Natural Gas must often be dried before it can be distributed to its end users. The drying is necessary to prevent hydrate formation and liquid water deposition in the pipelines and/or condensation in the compressors; all of which would either cause damage or poor performance of the equipment. This drying is often accomplished by dehydration utilizing Tri-ethylene Glycol (TEG) contactors, which are very effective but introduce a TEG residue carryover into the Natural Gas. The drying process has a high cost associated with it, therefore it is important to dry the gas but not spend excessive resources to over dry it. Thus it becomes important to perform moisture content measurements on the Natural Gas after it has passed thought the dehydration equipment. Not dry enough and there may be failures – while too dry and there is a waste of resources.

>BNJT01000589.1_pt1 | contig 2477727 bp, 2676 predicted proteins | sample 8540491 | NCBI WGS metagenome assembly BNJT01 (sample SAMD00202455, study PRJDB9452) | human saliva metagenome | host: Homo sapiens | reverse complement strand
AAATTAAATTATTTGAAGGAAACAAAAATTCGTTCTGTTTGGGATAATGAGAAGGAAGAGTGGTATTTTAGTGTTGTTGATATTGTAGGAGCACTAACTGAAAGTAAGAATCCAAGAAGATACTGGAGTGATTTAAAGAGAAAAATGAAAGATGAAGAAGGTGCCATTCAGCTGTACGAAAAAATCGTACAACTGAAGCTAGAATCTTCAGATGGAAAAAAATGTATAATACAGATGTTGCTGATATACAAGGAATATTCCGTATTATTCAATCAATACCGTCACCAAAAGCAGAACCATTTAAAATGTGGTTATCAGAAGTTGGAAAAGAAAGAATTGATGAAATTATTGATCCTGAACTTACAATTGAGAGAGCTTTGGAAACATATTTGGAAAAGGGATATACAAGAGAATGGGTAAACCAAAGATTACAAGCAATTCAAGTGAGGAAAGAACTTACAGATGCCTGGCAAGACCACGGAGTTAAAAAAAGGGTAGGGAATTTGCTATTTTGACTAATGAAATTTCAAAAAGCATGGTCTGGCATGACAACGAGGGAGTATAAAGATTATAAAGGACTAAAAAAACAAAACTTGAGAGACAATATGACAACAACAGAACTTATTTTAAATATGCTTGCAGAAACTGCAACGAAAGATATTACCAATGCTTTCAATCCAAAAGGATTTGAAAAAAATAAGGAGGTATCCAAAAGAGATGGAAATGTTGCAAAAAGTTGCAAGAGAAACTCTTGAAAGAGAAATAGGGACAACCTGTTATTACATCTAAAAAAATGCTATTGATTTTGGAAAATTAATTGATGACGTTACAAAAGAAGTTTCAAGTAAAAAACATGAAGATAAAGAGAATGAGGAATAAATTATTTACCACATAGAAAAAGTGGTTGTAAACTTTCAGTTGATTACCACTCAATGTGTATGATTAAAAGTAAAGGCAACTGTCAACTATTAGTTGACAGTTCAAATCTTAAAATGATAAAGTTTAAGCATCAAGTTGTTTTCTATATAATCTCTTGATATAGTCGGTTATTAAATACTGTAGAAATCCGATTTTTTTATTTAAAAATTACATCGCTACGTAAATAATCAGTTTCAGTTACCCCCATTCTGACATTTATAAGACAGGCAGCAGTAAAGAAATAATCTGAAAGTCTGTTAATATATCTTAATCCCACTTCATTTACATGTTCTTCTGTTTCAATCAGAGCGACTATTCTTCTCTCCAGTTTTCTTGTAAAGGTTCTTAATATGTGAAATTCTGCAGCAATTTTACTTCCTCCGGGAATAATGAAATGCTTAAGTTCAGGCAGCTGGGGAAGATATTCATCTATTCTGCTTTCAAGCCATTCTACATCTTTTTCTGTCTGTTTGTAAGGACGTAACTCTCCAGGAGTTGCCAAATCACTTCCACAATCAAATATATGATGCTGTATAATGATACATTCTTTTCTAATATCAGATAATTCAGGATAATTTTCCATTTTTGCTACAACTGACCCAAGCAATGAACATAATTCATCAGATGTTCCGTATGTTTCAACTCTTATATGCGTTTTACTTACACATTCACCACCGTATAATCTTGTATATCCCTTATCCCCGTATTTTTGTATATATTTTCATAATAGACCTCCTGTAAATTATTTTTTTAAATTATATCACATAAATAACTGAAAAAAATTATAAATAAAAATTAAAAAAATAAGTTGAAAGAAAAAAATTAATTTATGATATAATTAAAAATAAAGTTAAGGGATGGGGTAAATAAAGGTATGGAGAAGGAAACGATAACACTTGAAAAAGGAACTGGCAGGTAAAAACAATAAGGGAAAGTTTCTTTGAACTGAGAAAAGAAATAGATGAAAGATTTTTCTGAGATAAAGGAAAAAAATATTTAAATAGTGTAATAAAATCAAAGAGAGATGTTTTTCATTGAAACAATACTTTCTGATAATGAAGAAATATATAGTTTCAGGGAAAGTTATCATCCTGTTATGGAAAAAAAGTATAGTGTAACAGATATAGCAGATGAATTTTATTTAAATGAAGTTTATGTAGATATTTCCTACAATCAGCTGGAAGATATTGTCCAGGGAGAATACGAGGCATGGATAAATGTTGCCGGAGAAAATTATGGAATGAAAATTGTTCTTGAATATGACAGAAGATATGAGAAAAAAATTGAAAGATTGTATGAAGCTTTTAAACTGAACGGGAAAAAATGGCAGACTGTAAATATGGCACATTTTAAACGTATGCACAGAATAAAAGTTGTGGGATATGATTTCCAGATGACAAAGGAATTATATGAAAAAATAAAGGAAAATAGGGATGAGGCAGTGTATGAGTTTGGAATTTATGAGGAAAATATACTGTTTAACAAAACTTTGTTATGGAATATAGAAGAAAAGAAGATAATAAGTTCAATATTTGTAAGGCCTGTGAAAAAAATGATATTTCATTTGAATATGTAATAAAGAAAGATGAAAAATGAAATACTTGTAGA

When Liquefied Natural Gas (LNG) is “re-gassed” for pipeline transmission/distribution,
it is passed through heat exchangers which are prone to leakage thus can introduce
unwanted moisture into the very dry gas. Therefore it is important to monitor the
moisture content after the heat exchangers for leak detection and quality control.
The custody transfer of Natural Gas often requires monitoring of the moisture content of
the gas as a quality control.
The gas must be sufficiently dry as not to form ice, after cooling from pressure drops.